Friday, 7th September, saw Steve D’Antuono, the FBI Chief of Financial Crimes, speak to CNBC about the rampant scams in the cryptocurrency industry and how fiat currency still rules the roost when it comes to fraudulent transactions.
The Federal Bureau of Investigation officer went on to speak about how there has been a severe uptake in terms of crimes and frauds in the cryptosphere. According to D’Antuono, the spike in the activities have not really been accounted for in terms of percentage but the severity of the issues has made a lot of government bodies stand up and take note. Just a few weeks back, the FBI had reported that the organization was investigating over 130 cryptocurrency related cases.
To keep up with the incessant crime rate, the FBI had also asked for a funding of 21.6 million to combat cybercrimes, especially niches like cryptocurrency and digital assets. One major milestone that the FBI had achieved was in late June 2018, when the investigative agency was able to seize over 2000 Bitcoin [BTC] amounting to over $20 million.
Steve D’Antuono went on to say that the two main influxes of crimes were the dark web and Initial Coin Offerings [ICO] with a focus on Ponzi schemes. Just a week back Chinese media had reported that a hacker was in the business of selling personal details of hotel guests on the infamous Dark web for 8 BTC. This news came in the wake of China’s iron hand on cryptocurrencies, with the country heading towards a digital asset ban.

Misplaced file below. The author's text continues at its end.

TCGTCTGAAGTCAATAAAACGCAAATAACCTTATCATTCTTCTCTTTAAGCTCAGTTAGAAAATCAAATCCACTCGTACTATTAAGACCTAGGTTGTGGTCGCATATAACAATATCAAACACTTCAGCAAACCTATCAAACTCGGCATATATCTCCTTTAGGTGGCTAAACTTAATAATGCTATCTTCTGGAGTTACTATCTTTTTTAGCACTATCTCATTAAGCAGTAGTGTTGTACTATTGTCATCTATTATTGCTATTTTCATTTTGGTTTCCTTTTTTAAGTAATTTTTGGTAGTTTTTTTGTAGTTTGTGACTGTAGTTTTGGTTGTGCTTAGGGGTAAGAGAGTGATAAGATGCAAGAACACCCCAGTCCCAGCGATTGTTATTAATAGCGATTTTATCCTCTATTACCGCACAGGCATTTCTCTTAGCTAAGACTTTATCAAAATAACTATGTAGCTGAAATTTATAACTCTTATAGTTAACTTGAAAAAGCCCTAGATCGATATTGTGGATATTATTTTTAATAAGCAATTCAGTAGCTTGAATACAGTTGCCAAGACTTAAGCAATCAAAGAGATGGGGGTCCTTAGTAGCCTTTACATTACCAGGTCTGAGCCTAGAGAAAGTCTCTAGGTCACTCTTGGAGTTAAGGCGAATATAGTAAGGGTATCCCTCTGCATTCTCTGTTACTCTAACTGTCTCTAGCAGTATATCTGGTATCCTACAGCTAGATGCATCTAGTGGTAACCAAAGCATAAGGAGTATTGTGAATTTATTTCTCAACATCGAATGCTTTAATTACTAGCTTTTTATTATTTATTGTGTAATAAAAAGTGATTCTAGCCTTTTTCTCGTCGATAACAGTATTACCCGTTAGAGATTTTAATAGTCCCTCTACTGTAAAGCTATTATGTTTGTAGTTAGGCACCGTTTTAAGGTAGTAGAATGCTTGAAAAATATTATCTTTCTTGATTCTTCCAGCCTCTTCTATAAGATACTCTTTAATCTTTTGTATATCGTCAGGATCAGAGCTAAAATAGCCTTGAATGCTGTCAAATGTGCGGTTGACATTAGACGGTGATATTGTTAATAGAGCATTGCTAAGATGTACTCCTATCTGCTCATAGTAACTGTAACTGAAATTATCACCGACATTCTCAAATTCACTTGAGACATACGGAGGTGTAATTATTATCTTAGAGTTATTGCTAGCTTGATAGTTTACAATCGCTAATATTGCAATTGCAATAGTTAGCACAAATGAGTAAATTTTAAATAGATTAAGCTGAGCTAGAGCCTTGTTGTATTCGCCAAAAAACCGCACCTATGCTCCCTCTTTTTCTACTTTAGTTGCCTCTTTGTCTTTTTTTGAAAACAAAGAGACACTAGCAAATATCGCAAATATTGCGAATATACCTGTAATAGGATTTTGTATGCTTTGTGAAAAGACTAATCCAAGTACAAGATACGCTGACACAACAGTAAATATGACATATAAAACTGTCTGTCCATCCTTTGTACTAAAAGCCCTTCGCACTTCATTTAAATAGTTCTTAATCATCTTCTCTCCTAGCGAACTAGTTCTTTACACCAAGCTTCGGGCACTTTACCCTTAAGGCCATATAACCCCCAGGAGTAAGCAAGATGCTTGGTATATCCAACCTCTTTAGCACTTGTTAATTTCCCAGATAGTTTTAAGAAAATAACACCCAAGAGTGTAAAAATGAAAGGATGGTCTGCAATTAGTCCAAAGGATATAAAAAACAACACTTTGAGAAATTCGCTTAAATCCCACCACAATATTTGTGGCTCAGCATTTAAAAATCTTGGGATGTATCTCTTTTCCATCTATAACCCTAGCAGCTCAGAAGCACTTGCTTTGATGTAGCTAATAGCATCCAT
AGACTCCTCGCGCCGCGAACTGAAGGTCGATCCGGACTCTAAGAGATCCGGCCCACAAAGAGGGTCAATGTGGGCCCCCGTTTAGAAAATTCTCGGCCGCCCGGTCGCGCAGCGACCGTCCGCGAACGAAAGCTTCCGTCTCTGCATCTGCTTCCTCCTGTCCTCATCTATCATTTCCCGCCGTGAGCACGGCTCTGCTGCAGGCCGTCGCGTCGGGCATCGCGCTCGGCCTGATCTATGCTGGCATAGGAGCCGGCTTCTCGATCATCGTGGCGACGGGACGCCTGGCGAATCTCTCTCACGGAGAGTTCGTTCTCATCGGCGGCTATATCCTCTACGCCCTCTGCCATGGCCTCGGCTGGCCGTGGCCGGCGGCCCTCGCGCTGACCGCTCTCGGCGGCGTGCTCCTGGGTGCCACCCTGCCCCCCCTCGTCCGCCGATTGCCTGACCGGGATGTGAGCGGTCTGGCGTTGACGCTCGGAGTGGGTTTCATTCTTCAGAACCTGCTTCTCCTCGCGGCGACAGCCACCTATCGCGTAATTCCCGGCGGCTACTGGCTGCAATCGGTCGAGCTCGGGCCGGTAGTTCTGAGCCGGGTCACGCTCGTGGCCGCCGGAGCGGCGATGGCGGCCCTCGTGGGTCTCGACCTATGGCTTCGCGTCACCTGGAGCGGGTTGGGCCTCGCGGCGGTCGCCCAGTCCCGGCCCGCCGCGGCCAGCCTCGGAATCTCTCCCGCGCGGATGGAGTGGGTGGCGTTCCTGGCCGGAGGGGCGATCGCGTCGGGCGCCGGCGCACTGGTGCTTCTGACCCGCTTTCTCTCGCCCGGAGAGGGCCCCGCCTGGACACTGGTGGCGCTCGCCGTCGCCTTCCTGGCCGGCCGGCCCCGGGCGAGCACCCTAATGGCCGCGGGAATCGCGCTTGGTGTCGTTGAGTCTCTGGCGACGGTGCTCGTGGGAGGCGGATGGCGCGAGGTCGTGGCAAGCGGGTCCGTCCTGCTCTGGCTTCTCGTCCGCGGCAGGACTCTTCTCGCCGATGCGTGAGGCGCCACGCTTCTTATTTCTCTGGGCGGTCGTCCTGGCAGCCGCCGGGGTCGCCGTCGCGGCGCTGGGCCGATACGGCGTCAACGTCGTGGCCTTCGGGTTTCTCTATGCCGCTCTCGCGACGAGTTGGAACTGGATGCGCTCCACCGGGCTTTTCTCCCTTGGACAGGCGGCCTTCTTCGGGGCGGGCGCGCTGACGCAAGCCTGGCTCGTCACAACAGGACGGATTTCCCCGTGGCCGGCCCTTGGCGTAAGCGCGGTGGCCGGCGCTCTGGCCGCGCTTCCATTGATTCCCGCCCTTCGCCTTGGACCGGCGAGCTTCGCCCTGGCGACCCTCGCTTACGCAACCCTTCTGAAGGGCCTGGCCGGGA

ICOs have been in the bad books of regulators for a long time, with their case not being supported when The Wall Street Journal had reported a few months back that out of the 1450 ICOs existing then, over a staggering 271 were scams or obvious frauds.
D’Antuono also stated that the big Bitcoin 20k boom of late 2017 acted as a catalyst for fraudsters, seeing a significant increase proportional to the growing interest in cryptocurrencies after that event. The FBI official was also frank in admitting that the Securities and Exchange Commission were doing everything in their part to ensure the safety and security of the financial markets.
This comment was a direct reflection of what Valerie A. Szczepanik, the Senior Advisor of Digital Assets and Innovation at the SEC, said during the ongoing TechCrunch Disrupt conference in San Francisco. Valerie had stated that the United Stated SEC was leading in terms of cryptocurrency regulations compared to many other bodies. She also added:
“We are actively engaging with entrepreneurs and practitioners through these meeting in a way that we’ve never seen before at the commission, it’s really an open door policy”
As the discussion with the FBI official continued, Steve D’Antuono assured that the FBI would do what it takes to protect users and strike down om criminals. According to him:
“These crimes will be stopped. It is just like the invention of the computer some 20 years back. A lot of us did not have any idea how to deal with cybercrimes then but we learned and adapted. That’s what is happening right now, we are slowly assembling the jigsaw to quash all cryptocurrency related crimes.”
D’Antuono also added that at the end of the day, criminals still need fiat currency because they will convert the illegal digital assets back to cash for transactions, a step that makes it easier for organizations like the FBI to clamp down on shady activities.
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